But, not only recruits. The sample above was taken from current responders. If we imagine that half of our peers are burdened by their work, a clear and present need begins to show.

Firefighter resiliency training is like building a brick wall - one brick at a time.
Firefighter resiliency training is like building a brick wall – one brick at a time.

Building the wall – one brick at a time.

To begin developing programming to offer to our personnel that can help combat the effects of the job itself, we can start by imagining the process as literally building a wall. We could place ourselves as a castle, lined up against a landscape with a brooding enemy clan somewhere on the horizon. After all, it won’t be by chance that we’re assaulted by trauma – it is coming. Where we can stand against it is in the construction of a sturdy wall placed between our fortress and the waves of oncoming invaders. With each brick, we can steadily fortify our minds to withstand the attack without becoming the wall itself. That is to say that our common experience is clearly separate from the process of designing a mindset that can endure trauma. We must specifically attend to this skill as we do stretching hose and searching occupied spaces.

Enter: The Big 4.

Luckily, the heavy lifting has already been done. On the backs of researchers a generation ago, the ‘Big 4’ tools for building mental resilience were originally developed by the US military. I came upon this toolset as part of The Working Mind for First Responders, a course offered by the Canadian Mental Health Commission. Separate, these tools are listed as goal setting, mental rehearsal, positive self talk and tactical breathing. Combined, these tools represent a trainable framework we can use to better prepare our people for exposure to trauma.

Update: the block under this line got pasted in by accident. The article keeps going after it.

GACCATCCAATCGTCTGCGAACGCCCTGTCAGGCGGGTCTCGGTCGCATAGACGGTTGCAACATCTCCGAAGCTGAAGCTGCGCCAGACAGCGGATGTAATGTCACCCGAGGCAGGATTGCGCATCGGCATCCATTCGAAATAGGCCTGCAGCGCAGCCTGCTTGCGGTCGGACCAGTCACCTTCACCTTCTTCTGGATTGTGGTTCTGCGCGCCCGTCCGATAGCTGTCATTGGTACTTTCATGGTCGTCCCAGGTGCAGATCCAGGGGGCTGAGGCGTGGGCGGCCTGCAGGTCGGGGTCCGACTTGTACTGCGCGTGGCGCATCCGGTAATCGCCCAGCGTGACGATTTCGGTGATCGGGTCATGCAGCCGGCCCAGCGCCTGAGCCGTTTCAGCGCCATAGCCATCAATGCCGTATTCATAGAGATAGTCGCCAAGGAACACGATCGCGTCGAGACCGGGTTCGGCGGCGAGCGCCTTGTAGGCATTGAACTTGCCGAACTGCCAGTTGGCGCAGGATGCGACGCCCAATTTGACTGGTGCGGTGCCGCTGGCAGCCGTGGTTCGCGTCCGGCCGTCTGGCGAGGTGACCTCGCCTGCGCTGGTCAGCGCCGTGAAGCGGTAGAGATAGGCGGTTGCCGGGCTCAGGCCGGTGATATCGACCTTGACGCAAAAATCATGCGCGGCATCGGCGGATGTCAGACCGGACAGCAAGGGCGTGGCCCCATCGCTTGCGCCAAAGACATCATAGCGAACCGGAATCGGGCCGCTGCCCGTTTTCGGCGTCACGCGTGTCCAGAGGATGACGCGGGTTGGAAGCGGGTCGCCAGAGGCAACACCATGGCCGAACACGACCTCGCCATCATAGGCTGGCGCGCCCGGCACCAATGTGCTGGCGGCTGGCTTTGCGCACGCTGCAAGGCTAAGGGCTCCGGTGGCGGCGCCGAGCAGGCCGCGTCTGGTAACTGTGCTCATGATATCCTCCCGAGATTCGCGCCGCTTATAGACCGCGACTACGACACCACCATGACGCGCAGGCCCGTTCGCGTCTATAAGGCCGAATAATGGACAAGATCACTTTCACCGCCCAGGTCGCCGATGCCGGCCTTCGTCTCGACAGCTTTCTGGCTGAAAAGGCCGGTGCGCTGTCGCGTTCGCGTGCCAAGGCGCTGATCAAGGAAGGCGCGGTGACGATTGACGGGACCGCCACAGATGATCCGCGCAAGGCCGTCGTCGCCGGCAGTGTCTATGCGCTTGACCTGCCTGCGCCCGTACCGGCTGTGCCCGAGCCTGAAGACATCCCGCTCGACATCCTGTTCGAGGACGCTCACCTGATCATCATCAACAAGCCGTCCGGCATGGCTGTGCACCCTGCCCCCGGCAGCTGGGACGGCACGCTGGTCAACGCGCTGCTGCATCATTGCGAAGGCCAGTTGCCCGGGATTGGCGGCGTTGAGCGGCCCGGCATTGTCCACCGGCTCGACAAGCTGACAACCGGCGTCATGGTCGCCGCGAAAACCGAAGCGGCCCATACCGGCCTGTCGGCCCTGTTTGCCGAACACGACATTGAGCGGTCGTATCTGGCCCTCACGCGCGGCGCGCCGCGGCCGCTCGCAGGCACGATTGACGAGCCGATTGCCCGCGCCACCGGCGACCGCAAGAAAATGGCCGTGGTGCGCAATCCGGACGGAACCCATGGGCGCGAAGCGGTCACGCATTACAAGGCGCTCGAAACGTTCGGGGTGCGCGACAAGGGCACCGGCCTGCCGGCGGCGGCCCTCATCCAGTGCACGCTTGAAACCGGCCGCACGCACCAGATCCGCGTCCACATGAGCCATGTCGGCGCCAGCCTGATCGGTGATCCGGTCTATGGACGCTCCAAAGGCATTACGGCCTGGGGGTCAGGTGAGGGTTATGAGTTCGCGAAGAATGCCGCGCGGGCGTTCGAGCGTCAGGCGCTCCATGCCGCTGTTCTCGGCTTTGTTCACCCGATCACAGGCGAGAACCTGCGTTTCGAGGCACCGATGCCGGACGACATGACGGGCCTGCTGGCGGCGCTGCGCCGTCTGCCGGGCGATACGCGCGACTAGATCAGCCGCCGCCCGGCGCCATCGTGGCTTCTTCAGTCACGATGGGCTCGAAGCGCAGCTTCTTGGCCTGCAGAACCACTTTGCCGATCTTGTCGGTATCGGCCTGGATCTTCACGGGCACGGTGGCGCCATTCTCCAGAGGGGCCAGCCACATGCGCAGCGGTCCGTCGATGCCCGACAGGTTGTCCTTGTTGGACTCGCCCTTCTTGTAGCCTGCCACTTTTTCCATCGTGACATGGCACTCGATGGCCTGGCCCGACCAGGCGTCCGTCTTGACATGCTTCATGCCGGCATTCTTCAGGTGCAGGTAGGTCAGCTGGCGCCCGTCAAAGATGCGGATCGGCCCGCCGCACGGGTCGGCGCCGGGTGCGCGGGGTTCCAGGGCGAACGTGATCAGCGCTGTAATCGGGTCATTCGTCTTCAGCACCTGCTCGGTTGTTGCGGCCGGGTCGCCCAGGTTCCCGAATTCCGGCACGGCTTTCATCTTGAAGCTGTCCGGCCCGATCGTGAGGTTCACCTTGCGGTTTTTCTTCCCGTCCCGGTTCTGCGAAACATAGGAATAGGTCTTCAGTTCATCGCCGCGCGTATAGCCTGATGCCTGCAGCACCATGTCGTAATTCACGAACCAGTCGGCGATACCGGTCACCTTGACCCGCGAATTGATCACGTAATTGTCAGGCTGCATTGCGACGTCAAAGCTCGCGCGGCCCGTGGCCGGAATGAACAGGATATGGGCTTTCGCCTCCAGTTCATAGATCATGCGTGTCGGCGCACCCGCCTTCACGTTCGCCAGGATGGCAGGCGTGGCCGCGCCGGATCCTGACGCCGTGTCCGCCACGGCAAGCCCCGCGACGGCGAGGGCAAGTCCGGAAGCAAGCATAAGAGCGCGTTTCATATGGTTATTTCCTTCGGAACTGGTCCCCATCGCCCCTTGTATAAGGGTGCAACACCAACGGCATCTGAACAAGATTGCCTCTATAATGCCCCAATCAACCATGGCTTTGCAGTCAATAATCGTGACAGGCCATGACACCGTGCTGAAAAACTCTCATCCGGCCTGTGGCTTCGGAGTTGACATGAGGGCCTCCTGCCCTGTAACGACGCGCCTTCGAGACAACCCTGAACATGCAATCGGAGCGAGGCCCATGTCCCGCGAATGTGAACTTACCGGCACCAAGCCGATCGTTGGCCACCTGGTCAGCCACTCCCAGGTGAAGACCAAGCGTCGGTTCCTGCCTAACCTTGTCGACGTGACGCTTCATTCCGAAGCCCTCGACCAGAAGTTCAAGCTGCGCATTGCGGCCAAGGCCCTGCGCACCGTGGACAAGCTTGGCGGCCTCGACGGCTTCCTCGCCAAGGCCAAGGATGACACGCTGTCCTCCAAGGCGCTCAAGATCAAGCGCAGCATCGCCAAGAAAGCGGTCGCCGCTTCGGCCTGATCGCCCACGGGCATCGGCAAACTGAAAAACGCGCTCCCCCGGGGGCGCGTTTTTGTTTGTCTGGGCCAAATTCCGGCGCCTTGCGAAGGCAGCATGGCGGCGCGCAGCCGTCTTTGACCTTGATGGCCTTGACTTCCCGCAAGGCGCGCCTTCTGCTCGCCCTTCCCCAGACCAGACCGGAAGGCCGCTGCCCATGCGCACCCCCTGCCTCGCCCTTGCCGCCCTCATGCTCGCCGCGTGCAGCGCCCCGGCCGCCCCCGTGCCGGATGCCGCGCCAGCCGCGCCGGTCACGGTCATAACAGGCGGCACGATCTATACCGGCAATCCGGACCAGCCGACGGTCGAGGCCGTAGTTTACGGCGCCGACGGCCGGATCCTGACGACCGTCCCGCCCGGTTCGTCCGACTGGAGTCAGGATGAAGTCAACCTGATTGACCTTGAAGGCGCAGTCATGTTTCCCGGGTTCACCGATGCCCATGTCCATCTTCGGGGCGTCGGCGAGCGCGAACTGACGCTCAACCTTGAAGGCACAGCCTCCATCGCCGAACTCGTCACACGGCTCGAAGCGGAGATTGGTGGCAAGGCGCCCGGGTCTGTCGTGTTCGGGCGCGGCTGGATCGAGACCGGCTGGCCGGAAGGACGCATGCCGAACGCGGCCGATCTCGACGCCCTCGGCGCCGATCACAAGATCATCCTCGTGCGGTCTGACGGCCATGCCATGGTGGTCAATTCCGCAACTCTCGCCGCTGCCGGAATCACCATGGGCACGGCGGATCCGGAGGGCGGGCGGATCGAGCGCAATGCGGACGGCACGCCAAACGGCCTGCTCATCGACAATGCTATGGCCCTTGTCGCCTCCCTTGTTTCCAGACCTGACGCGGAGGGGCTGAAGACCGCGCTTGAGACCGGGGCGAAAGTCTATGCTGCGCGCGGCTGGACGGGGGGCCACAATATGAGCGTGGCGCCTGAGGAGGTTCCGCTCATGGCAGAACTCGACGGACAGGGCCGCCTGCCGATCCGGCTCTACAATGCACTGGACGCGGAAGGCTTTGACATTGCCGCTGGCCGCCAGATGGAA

These tools work well alongside our more well-known techniques for helping to respond to trauma; a clean diet, an active lifestyle, time spent with loved ones and stimulating hobbies.

1: Goal Setting

Goal setting is the bearing by which all of our actions are aimed. Without a properly defined goal – and it is possible to craft a goal incorrectly – we cannot efficiently use our most finite resources to chase progress. Time and effort are investments toward making things better but without a target, we won’t ever hit the mark. SMART goals are specific, measurable, attainable, relevant and time-sensitive. Students in a US study who were given instruction on developing goals using SMART methodology eventually lead to better execution downstream than those who did not receive that instruction(5). Honing our ability to create meaningful personal objectives with good technique allows us to stay on the path – the road we know we’re supposed to be on.